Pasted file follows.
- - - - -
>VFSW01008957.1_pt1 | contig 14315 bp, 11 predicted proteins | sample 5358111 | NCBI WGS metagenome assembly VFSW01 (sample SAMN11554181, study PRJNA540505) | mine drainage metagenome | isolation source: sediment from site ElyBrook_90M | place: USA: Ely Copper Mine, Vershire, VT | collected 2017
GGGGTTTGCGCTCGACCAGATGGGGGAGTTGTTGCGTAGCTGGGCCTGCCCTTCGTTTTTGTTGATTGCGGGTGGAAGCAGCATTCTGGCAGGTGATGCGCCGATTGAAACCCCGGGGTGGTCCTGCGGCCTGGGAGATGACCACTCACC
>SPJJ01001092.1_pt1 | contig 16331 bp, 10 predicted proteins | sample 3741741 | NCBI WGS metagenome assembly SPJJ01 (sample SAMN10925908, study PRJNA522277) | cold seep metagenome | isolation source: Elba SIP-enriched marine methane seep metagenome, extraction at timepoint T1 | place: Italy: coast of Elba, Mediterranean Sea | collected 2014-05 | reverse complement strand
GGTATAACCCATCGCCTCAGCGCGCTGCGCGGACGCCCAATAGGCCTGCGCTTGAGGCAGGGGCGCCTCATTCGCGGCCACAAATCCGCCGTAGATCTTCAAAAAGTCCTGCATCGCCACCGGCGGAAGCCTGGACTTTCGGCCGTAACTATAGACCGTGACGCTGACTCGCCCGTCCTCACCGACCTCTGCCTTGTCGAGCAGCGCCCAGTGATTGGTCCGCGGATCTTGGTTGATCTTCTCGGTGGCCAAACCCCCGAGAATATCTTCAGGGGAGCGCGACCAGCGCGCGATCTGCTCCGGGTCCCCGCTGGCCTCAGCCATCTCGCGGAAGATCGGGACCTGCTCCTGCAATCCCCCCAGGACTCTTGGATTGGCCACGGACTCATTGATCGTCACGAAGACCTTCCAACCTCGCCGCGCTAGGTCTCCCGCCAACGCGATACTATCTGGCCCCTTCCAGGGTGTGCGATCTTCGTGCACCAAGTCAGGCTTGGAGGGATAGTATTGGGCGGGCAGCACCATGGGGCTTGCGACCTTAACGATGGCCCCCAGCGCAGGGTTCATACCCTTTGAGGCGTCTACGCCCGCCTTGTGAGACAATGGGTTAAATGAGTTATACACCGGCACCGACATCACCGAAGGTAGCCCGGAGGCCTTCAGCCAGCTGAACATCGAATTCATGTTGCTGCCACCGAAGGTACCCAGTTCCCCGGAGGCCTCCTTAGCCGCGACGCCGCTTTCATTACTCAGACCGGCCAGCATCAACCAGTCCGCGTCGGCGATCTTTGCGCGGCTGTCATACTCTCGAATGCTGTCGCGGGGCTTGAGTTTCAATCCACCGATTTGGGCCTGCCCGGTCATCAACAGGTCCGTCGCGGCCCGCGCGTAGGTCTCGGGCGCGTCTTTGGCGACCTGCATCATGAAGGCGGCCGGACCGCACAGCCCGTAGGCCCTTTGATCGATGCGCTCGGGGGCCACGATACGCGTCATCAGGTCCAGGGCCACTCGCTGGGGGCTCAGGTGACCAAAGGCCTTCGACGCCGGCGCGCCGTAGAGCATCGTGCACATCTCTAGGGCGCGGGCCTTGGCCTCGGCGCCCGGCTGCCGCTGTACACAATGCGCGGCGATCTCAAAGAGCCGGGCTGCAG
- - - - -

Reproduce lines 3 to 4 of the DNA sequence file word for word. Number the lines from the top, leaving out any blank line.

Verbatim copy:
>SPJJ01001092.1_pt1 | contig 16331 bp, 10 predicted proteins | sample 3741741 | NCBI WGS metagenome assembly SPJJ01 (sample SAMN10925908, study PRJNA522277) | cold seep metagenome | isolation source: Elba SIP-enriched marine methane seep metagenome, extraction at timepoint T1 | place: Italy: coast of Elba, Mediterranean Sea | collected 2014-05 | reverse complement strand
GGTATAACCCATCGCCTCAGCGCGCTGCGCGGACGCCCAATAGGCCTGCGCTTGAGGCAGGGGCGCCTCATTCGCGGCCACAAATCCGCCGTAGATCTTCAAAAAGTCCTGCATCGCCACCGGCGGAAGCCTGGACTTTCGGCCGTAACTATAGACCGTGACGCTGACTCGCCCGTCCTCACCGACCTCTGCCTTGTCGAGCAGCGCCCAGTGATTGGTCCGCGGATCTTGGTTGATCTTCTCGGTGGCCAAACCCCCGAGAATATCTTCAGGGGAGCGCGACCAGCGCGCGATCTGCTCCGGGTCCCCGCTGGCCTCAGCCATCTCGCGGAAGATCGGGACCTGCTCCTGCAATCCCCCCAGGACTCTTGGATTGGCCACGGACTCATTGATCGTCACGAAGACCTTCCAACCTCGCCGCGCTAGGTCTCCCGCCAACGCGATACTATCTGGCCCCTTCCAGGGTGTGCGATCTTCGTGCACCAAGTCAGGCTTGGAGGGATAGTATTGGGCGGGCAGCACCATGGGGCTTGCGACCTTAACGATGGCCCCCAGCGCAGGGTTCATACCCTTTGAGGCGTCTACGCCCGCCTTGTGAGACAATGGGTTAAATGAGTTATACACCGGCACCGACATCACCGAAGGTAGCCCGGAGGCCTTCAGCCAGCTGAACATCGAATTCATGTTGCTGCCACCGAAGGTACCCAGTTCCCCGGAGGCCTCCTTAGCCGCGACGCCGCTTTCATTACTCAGACCGGCCAGCATCAACCAGTCCGCGTCGGCGATCTTTGCGCGGCTGTCATACTCTCGAATGCTGTCGCGGGGCTTGAGTTTCAATCCACCGATTTGGGCCTGCCCGGTCATCAACAGGTCCGTCGCGGCCCGCGCGTAGGTCTCGGGCGCGTCTTTGGCGACCTGCATCATGAAGGCGGCCGGACCGCACAGCCCGTAGGCCCTTTGATCGATGCGCTCGGGGGCCACGATACGCGTCATCAGGTCCAGGGCCACTCGCTGGGGGCTCAGGTGACCAAAGGCCTTCGACGCCGGCGCGCCGTAGAGCATCGTGCACATCTCTAGGGCGCGGGCCTTGGCCTCGGCGCCCGGCTGCCGCTGTACACAATGCGCGGCGATCTCAAAGAGCCGGGCTGCAG